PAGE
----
3
\$\begingroup\$

I am making a code with basic RSA encryption/decryption. My professor wants me to speed up this function but it is already so simple and I am lost. Any ideas?

def decrypt(kenc,d,n):            
    kdec=(kenc**d)%n
    return kdec
\$\endgroup\$
  • 1
    \$\begingroup\$ You can trivially make the code simpler/shorter and also (minimally) more efficient by removing the unnecessary variable assignment. But of course this isn’t what your professor meant. \$\endgroup\$ – Konrad Rudolph Mar 19 at 9:55
13
\$\begingroup\$

Simple does not mean fast, so you cannot judge performance based on how simple the implementation looks. Usually the most efficient way to perform a non-trivial task is not also the simplest way to do it. In this case though, there is a much more efficient solution that is about equally simple, and is probably sufficient.

There is a serious problem with this implementation: it computes kenc**d.

kenc**d is in general a very big number that takes a long time to compute, and then it takes a long time again to reduce it modulo n. For example, trying it out with 1024bit RSA (the lowest setting!):

import Crypto
from Crypto.PublicKey import RSA
from Crypto import Random

random_generator = Random.new().read
key = RSA.generate(1024, random_generator)

def decrypt(kenc,d,n):
  kdec=(kenc**d)%n
  return kdec

(ciphertext,) = key.encrypt(42, 0)
print(decrypt(ciphertext, key.d, key.n))

This does not finish in a reasonable time.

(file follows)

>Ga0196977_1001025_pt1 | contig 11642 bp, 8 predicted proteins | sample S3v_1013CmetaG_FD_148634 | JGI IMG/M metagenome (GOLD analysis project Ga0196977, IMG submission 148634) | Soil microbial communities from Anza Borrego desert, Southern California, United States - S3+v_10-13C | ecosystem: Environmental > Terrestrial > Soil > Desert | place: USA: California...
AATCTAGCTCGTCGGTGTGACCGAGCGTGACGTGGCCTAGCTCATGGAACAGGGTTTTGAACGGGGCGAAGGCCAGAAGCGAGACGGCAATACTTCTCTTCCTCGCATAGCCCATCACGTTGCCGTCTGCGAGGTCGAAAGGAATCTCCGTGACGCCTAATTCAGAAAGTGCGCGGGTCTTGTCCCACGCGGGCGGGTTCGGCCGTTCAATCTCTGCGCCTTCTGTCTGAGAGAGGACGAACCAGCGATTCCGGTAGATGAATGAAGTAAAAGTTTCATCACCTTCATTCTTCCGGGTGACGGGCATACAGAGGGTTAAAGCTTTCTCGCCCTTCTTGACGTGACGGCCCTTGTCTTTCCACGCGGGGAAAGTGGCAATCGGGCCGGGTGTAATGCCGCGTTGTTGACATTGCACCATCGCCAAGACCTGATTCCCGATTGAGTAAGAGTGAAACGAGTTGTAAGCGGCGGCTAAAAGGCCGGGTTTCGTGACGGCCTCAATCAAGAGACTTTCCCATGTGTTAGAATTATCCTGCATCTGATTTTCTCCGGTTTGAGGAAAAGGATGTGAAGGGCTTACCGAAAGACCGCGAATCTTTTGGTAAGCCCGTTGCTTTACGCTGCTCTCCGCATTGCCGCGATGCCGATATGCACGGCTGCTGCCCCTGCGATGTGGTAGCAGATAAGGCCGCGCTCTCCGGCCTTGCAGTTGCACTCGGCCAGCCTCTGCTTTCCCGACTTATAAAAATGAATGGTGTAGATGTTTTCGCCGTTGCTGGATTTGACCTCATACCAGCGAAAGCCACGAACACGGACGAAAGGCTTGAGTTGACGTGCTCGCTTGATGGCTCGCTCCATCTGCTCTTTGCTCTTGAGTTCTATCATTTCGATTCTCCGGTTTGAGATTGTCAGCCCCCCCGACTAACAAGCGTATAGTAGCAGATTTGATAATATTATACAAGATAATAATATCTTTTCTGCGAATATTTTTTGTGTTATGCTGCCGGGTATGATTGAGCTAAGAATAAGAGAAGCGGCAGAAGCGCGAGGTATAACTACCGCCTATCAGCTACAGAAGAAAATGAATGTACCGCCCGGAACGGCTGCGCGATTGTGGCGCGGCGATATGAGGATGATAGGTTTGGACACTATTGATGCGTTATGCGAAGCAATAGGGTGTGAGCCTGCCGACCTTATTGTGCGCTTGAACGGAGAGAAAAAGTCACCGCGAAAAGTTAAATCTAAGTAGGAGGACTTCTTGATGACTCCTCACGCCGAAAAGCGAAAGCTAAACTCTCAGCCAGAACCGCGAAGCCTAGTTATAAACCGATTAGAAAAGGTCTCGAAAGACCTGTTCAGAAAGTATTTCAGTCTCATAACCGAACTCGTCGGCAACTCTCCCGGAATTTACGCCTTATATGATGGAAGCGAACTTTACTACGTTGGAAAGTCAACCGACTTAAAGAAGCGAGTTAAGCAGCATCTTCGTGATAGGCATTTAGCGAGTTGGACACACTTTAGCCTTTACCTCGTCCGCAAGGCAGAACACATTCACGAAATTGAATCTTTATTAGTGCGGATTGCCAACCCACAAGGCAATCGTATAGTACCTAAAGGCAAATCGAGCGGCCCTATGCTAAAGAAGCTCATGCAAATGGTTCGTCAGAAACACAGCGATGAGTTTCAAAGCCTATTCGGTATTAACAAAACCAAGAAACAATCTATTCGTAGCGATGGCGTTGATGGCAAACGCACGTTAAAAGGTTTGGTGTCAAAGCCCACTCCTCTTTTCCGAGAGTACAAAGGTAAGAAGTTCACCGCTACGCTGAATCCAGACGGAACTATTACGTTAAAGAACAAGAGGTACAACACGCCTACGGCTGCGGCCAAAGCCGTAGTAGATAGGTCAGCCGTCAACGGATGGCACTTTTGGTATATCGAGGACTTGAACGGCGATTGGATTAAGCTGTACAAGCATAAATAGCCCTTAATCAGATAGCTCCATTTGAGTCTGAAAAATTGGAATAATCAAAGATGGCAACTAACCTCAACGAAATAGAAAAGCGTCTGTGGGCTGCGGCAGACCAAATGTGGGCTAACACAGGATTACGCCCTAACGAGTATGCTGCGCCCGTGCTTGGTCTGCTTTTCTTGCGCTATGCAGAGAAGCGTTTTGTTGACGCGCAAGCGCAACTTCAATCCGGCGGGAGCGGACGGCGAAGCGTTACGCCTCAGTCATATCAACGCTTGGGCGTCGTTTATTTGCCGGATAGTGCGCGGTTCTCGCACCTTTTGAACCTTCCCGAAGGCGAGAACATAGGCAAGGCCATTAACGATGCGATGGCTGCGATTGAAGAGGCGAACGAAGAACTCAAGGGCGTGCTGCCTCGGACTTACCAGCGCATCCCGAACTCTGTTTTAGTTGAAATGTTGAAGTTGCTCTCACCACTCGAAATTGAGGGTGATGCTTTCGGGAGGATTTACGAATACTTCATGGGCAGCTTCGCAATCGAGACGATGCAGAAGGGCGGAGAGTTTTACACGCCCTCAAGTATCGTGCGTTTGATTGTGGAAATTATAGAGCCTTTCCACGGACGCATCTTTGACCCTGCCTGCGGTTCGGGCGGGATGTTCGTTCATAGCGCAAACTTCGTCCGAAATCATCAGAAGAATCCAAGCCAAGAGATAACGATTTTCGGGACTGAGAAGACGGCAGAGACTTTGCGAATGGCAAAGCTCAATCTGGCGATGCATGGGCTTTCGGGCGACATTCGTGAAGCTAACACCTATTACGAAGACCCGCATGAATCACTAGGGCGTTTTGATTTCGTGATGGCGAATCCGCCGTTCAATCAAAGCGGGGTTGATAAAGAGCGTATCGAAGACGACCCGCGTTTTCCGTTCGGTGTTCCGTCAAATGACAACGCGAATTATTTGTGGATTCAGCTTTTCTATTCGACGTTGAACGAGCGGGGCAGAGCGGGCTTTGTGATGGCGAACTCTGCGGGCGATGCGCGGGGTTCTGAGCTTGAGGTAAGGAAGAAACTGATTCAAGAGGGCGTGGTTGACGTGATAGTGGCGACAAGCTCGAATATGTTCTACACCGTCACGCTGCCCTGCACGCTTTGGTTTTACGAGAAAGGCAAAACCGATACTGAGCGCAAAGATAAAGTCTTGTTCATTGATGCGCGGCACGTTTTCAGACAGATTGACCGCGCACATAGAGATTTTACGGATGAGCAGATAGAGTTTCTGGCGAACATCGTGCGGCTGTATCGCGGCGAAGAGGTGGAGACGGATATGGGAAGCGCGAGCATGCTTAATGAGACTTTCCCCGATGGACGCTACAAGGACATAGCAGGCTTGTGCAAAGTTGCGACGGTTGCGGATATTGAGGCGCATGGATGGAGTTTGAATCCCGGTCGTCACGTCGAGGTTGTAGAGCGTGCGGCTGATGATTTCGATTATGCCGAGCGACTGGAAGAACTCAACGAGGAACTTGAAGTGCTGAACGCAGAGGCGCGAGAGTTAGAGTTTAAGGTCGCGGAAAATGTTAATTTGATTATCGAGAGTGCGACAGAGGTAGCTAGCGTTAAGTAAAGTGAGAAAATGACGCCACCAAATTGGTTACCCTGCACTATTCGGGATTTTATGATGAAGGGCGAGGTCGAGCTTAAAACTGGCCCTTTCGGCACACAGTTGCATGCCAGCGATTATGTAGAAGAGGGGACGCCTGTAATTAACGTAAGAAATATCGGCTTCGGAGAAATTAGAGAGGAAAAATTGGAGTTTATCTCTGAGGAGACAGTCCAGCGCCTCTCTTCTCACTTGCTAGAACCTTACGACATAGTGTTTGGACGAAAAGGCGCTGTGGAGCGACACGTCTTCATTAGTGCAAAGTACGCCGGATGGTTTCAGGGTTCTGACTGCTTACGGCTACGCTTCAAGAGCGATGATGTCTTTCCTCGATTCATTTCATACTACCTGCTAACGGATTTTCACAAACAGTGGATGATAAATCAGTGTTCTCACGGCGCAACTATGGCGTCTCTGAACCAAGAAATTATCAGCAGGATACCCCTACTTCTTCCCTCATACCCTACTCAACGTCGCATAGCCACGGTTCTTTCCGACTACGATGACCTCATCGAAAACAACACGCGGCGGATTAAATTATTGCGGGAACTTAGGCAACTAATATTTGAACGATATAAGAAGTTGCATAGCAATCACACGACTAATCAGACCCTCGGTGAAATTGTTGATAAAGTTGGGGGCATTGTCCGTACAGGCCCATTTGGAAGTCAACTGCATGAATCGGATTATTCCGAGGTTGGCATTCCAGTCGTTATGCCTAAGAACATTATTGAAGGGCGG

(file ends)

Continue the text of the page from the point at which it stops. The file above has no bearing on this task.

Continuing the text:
There is a simple remedy: use modular exponentiation, which keeps the size of the numbers that it is working with low throughout the whole calculation by reducing modulo n as it goes along. You could implement it yourself, but Python handily provides a built-in function for this: pow(x, e, n)

So decrypt can be written as:

def decrypt(kenc, d, n):
  return pow(kenc, d, n)

With that change, the code above decodes the message quickly.

Further improvements are possible, but more complicated, and won't be drop-in replacements.

\$\endgroup\$
  • 1
    \$\begingroup\$ And of course, it's even faster not to have decrypt at all when all it does is call pow. \$\endgroup\$ – MSalters Mar 19 at 10:41
  • \$\begingroup\$ Keeping decrypt would be a good idea. If you were actually implementing RSA, you would also want PKCS or something there, and the performance penalty of a func call will be small compared to the time to call pow. \$\endgroup\$ – Oscar Smith Mar 19 at 16:50
  • 1
    \$\begingroup\$ Also note that pow probably doesn't exhibit timing independent of base and exponent ("constant-time") allowing for timing side-channel attacks which one may want / need to defend against. \$\endgroup\$ – SEJPM Mar 19 at 20:16

Your Answer

By clicking “Post Your Answer”, you agree to our terms of service, privacy policy and cookie policy

Not the answer you're looking for? Browse other questions tagged or ask your own question.